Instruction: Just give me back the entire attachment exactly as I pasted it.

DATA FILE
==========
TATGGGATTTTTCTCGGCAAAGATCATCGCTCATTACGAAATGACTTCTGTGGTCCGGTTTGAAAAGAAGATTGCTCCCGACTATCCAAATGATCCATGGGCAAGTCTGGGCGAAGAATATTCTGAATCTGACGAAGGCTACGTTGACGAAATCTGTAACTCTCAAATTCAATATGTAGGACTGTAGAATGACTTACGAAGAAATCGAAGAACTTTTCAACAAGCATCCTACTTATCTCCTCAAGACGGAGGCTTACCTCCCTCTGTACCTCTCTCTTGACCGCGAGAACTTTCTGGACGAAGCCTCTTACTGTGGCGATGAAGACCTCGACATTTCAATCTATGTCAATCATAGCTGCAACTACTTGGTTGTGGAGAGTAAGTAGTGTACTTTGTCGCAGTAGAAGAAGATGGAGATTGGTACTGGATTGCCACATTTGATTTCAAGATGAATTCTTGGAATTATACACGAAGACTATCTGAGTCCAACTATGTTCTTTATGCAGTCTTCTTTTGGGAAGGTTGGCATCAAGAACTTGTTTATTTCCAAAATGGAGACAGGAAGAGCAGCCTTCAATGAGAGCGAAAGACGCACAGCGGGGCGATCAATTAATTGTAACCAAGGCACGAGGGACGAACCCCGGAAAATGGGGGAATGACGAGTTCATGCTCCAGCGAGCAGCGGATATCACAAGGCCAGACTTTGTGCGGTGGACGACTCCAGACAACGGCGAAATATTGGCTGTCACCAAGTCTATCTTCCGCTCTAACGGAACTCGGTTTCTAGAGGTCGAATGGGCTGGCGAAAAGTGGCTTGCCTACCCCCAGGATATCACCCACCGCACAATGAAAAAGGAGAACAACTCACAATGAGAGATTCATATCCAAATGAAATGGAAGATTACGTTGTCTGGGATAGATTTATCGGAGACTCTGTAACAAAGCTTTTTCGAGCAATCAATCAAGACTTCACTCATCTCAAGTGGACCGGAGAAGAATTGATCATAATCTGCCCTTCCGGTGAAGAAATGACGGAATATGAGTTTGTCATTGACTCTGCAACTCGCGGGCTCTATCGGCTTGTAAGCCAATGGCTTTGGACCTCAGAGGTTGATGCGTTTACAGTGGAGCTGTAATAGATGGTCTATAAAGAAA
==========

TATGGGATTTTTCTCGGCAAAGATCATCGCTCATTACGAAATGACTTCTGTGGTCCGGTTTGAAAAGAAGATTGCTCCCGACTATCCAAATGATCCATGGGCAAGTCTGGGCGAAGAATATTCTGAATCTGACGAAGGCTACGTTGACGAAATCTGTAACTCTCAAATTCAATATGTAGGACTGTAGAATGACTTACGAAGAAATCGAAGAACTTTTCAACAAGCATCCTACTTATCTCCTCAAGACGGAGGCTTACCTCCCTCTGTACCTCTCTCTTGACCGCGAGAACTTTCTGGACGAAGCCTCTTACTGTGGCGATGAAGACCTCGACATTTCAATCTATGTCAATCATAGCTGCAACTACTTGGTTGTGGAGAGTAAGTAGTGTACTTTGTCGCAGTAGAAGAAGATGGAGATTGGTACTGGATTGCCACATTTGATTTCAAGATGAATTCTTGGAATTATACACGAAGACTATCTGAGTCCAACTATGTTCTTTATGCAGTCTTCTTTTGGGAAGGTTGGCATCAAGAACTTGTTTATTTCCAAAATGGAGACAGGAAGAGCAGCCTTCAATGAGAGCGAAAGACGCACAGCGGGGCGATCAATTAATTGTAACCAAGGCACGAGGGACGAACCCCGGAAAATGGGGGAATGACGAGTTCATGCTCCAGCGAGCAGCGGATATCACAAGGCCAGACTTTGTGCGGTGGACGACTCCAGACAACGGCGAAATATTGGCTGTCACCAAGTCTATCTTCCGCTCTAACGGAACTCGGTTTCTAGAGGTCGAATGGGCTGGCGAAAAGTGGCTTGCCTACCCCCAGGATATCACCCACCGCACAATGAAAAAGGAGAACAACTCACAATGAGAGATTCATATCCAAATGAAATGGAAGATTACGTTGTCTGGGATAGATTTATCGGAGACTCTGTAACAAAGCTTTTTCGAGCAATCAATCAAGACTTCACTCATCTCAAGTGGACCGGAGAAGAATTGATCATAATCTGCCCTTCCGGTGAAGAAATGACGGAATATGAGTTTGTCATTGACTCTGCAACTCGCGGGCTCTATCGGCTTGTAAGCCAATGGCTTTGGACCTCAGAGGTTGATGCGTTTACAGTGGAGCTGTAATAGATGGTCTATAAAGAAA